The people now in charge of Apple are still enigmas to most outside the technology industry, and it is difficult to imagine any of them taking on the mythic proportions of Steve Jobs, the co-founder who died on Wednesday.
Even Tim Cook, who twice served as acting chief executive before taking full control in August, is little known, and his actions this week suggest he does not aspire to being in the spotlight as Jobs did.
In his first product launch since Jobs resigned in August, Mr Cook on Tuesday opened and closed a 90-minute presentation to introduce the latest version of the iPhone, which is Apple’s largest and most important product in terms of the revenue it has generated.
But Mr Cook yielded a relatively greater amount of stage time than his predecessor would have to his colleagues: Scott Forstall, iOS mobile software chief, explained and demonstrated the improvements in that operating system, and marketing guru Phil Schiller showed off the iPhone 4S’s capabilities.
They and others, including Jonathan Ive, Mac hardware designer, had been just as critical to developing and selling Apple’s wares before. But the way Jobs ran things, he often left the impression that he had worked alone for months on a product in his garage and had just raced to the launch to show it, said Michael Gartenberg, Gartner technology analyst, on Wednesday.
“The one thing about Apple that will change going forward is that we are not going to see one person representing himself as the physical manifestation of all Apple,” Mr Gartenberg said. “Mr Cook was willing to turn the stage over to those other executives.”
Even if he wanted to, Mr Cook would be hard pressed to assume all of Jobs’ mantle. The co-founder took the company from within 90 days of bankruptcy when he rejoined it in the late 1990s, to become the second most valued in the world by market capitalisation in just 14 years, overturning the music and mobile phone industries in the process.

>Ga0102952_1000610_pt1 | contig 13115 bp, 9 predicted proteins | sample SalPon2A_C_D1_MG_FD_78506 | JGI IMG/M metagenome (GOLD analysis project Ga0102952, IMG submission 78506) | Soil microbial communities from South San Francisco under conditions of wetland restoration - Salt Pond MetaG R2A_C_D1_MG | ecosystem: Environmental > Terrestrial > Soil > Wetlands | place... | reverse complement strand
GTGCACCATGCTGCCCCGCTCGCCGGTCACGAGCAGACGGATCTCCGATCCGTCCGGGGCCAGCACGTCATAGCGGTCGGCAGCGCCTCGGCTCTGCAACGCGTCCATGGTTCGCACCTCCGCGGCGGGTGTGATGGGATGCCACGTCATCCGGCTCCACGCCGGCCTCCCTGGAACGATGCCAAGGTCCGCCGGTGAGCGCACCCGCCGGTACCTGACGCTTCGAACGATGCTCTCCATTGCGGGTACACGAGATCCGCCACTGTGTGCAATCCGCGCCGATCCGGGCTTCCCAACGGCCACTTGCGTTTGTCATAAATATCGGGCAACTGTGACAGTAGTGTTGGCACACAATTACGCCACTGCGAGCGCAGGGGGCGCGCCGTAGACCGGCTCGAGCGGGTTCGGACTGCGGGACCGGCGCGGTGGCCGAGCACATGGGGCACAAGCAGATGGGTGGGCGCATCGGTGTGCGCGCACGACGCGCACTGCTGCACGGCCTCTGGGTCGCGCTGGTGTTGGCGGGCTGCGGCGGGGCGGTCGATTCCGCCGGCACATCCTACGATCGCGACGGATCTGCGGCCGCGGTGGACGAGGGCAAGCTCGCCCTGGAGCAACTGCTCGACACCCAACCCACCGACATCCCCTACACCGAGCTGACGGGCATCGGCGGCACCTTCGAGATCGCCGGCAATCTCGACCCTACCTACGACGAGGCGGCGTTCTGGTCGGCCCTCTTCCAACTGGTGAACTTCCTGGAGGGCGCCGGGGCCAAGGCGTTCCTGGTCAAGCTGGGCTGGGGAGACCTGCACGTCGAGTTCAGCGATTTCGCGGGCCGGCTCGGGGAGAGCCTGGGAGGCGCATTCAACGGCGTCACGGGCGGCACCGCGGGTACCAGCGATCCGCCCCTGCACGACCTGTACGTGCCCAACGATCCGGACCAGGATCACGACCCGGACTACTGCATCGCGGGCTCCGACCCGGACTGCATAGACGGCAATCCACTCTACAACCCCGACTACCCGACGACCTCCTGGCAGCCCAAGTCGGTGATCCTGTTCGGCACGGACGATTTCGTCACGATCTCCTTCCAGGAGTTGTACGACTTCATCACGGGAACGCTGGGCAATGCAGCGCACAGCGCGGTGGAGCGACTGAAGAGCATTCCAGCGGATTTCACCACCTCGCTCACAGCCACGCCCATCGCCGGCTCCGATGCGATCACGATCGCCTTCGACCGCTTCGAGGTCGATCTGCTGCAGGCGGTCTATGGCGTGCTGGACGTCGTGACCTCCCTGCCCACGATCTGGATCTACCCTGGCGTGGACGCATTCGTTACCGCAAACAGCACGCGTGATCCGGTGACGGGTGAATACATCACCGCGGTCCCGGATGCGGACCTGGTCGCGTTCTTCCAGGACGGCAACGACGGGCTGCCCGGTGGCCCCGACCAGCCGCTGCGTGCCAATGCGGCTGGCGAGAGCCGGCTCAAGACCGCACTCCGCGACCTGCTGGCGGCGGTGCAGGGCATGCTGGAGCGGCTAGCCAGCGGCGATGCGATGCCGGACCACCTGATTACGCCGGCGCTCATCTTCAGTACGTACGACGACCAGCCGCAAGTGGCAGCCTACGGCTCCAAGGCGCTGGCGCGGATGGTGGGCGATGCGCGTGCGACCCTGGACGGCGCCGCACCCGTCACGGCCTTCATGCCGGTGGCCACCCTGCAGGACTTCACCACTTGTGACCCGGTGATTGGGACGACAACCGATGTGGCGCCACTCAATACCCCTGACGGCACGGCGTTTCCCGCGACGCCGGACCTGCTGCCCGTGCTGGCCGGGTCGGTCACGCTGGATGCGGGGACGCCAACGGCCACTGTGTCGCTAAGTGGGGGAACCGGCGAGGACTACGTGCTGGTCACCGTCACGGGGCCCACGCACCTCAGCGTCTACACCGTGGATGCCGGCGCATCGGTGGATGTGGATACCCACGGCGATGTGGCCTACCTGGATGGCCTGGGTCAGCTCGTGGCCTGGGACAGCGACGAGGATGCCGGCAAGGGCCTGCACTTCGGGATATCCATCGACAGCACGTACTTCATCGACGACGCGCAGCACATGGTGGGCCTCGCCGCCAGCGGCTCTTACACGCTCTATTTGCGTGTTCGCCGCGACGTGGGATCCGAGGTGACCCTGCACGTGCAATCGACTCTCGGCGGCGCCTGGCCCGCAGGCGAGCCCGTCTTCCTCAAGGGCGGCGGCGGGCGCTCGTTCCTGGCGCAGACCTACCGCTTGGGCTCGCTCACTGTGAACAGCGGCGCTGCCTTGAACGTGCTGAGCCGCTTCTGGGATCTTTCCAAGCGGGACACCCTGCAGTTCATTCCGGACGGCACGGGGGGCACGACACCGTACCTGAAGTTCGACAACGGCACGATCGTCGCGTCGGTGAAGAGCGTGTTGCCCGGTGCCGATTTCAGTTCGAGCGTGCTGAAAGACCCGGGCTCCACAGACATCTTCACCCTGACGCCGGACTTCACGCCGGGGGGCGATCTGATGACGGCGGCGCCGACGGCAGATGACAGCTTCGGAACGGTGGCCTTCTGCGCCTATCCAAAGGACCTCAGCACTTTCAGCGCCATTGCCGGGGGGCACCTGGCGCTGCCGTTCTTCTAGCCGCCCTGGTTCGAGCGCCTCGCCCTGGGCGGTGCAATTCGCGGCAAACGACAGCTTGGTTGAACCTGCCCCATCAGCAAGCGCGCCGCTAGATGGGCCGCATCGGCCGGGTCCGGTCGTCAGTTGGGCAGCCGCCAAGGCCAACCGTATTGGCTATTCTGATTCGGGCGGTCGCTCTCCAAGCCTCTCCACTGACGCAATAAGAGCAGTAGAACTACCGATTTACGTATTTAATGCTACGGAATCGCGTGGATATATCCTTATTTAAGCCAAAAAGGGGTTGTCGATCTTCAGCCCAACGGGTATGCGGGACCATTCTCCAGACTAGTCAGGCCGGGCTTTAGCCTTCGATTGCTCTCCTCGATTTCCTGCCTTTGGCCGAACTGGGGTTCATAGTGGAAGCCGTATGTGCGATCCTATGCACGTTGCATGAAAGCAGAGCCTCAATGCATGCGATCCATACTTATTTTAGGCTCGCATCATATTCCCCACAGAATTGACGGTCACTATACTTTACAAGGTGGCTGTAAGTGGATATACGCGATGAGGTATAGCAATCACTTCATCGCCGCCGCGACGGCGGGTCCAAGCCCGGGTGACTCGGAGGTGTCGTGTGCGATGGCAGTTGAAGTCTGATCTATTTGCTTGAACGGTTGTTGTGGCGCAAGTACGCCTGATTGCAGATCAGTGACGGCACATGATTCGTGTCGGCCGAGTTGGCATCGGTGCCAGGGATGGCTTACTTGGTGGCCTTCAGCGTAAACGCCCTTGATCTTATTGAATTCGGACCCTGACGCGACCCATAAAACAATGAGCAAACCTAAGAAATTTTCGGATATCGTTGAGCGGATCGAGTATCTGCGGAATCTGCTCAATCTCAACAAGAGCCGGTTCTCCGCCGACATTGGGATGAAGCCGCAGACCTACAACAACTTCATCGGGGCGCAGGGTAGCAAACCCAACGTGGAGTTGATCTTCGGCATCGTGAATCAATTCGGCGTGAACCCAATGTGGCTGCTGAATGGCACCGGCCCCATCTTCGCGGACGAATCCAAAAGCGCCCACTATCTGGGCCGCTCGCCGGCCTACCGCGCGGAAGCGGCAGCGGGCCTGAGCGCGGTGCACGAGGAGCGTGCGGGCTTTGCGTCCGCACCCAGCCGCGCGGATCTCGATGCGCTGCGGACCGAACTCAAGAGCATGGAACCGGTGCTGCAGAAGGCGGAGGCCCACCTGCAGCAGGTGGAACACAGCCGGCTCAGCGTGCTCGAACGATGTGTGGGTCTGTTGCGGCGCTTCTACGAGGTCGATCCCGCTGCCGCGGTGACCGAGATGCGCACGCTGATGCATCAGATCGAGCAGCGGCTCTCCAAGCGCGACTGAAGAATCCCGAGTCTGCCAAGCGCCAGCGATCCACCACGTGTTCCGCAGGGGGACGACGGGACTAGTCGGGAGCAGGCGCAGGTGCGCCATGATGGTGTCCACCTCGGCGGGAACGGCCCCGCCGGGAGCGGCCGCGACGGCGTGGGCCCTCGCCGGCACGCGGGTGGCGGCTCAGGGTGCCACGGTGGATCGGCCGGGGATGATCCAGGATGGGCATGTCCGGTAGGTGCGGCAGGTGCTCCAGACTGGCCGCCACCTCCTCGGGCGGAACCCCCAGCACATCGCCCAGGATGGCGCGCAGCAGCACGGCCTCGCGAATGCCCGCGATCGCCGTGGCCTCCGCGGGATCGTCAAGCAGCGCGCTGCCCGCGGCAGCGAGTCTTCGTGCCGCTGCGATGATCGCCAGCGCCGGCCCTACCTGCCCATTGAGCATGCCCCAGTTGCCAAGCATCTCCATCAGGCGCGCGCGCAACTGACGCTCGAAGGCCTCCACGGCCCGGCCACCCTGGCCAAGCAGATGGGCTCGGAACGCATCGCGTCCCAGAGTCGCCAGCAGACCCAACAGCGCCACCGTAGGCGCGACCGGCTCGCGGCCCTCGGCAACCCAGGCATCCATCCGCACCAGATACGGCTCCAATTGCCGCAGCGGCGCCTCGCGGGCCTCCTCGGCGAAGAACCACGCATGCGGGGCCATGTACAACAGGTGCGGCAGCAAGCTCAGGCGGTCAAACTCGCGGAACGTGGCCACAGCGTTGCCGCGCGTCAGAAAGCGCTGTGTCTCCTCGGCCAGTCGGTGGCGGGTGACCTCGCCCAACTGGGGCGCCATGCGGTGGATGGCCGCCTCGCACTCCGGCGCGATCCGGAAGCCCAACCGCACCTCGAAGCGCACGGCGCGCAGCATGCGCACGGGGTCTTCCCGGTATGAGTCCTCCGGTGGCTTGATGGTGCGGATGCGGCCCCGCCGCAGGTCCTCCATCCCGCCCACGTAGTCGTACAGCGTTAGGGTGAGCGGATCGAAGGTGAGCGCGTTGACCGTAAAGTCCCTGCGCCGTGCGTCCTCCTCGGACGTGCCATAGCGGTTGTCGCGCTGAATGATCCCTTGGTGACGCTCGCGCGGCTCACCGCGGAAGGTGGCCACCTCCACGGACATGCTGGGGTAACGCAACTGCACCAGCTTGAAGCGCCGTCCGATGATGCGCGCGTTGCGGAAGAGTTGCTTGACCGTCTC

In some ways Jobs acted as if he were the only customer who mattered, ignoring market research and focus groups and selecting from among Apple employees the ideas he found most appealing.
Jobs inspired great work from people and was a consummate salesman, infecting consumers with his enthusiasm. His longtime deputy Mr Cook, by contrast, appears controlled and lower key, an operations and logistics expert more interested in spreadsheets than graphic designs.
Perhaps Mr Cook’s biggest adversary, Mr Gartenberg suggested, will now be the myth of Jobs as a giant who created everything instead of as a leader who wisely selected options.
But Mr Cook has already set out on moving Apple beyond that myth.
One of his first acts as chief executive was to promote another of Apple’s stars, Eddy Cue, who interacts with many outsiders as the master of iTunes, the media and software applications store.
Mr Cue is the key to securing the loyalty of outside developers that are critical to Apple’s future success against Google’s Android operating system, and he must deal with media companies who balk at the cut that Apple takes on content, such as 30 per cent on magazines on the iPad.
Mr Cue has worked at the company for 22 years, overseeing the creation of the company’s online store in 1998, the iTunes music store in 2003 and the App store in 2008. In February, he stood alongside Rupert Murdoch to announce the launch of The Daily digital newspaper, available exclusively on the iPad. In anointing him senior vice-president of internet software and services, Mr Cook wrote in a memo to staff: “Apple is a company and culture unlike any other in the world and leaders like Eddy get that. Apple is in their blood.”
In his current capacity, Mr Cue is tasked with developing Apple’s new iCloud services, which gives users access to their software and content from any Apple device without having to manually transfer any of them.
Also reporting directly to Mr Cook is Mr Ive, the UK-born designer who is considered a design genius for drawing the pared-down lines of the iPod, iPhone and iPad, and Mr Schiller. The other core executive is Mr Forstall, Apple’s senior vice-president of iPhone software, who came up with the inner workings of the device that lets users swipe, tap, and pinch their way through the phone’s applications.
Mr Cook let Mr Forstall demonstrate an innovative feature of the iPhone 4S this week, the voice recognition function known as Siri. Mr Forstall worked for Jobs even before Apple, at NeXT, the computer company Jobs founded after leaving Apple in 1985. But on stage on Tuesday, Mr Forstall and Mr Cook both showed their truest dedication was not to their mentor Jobs but to his legacy, Apple Inc.
Additional reporting by Maija Palmer in London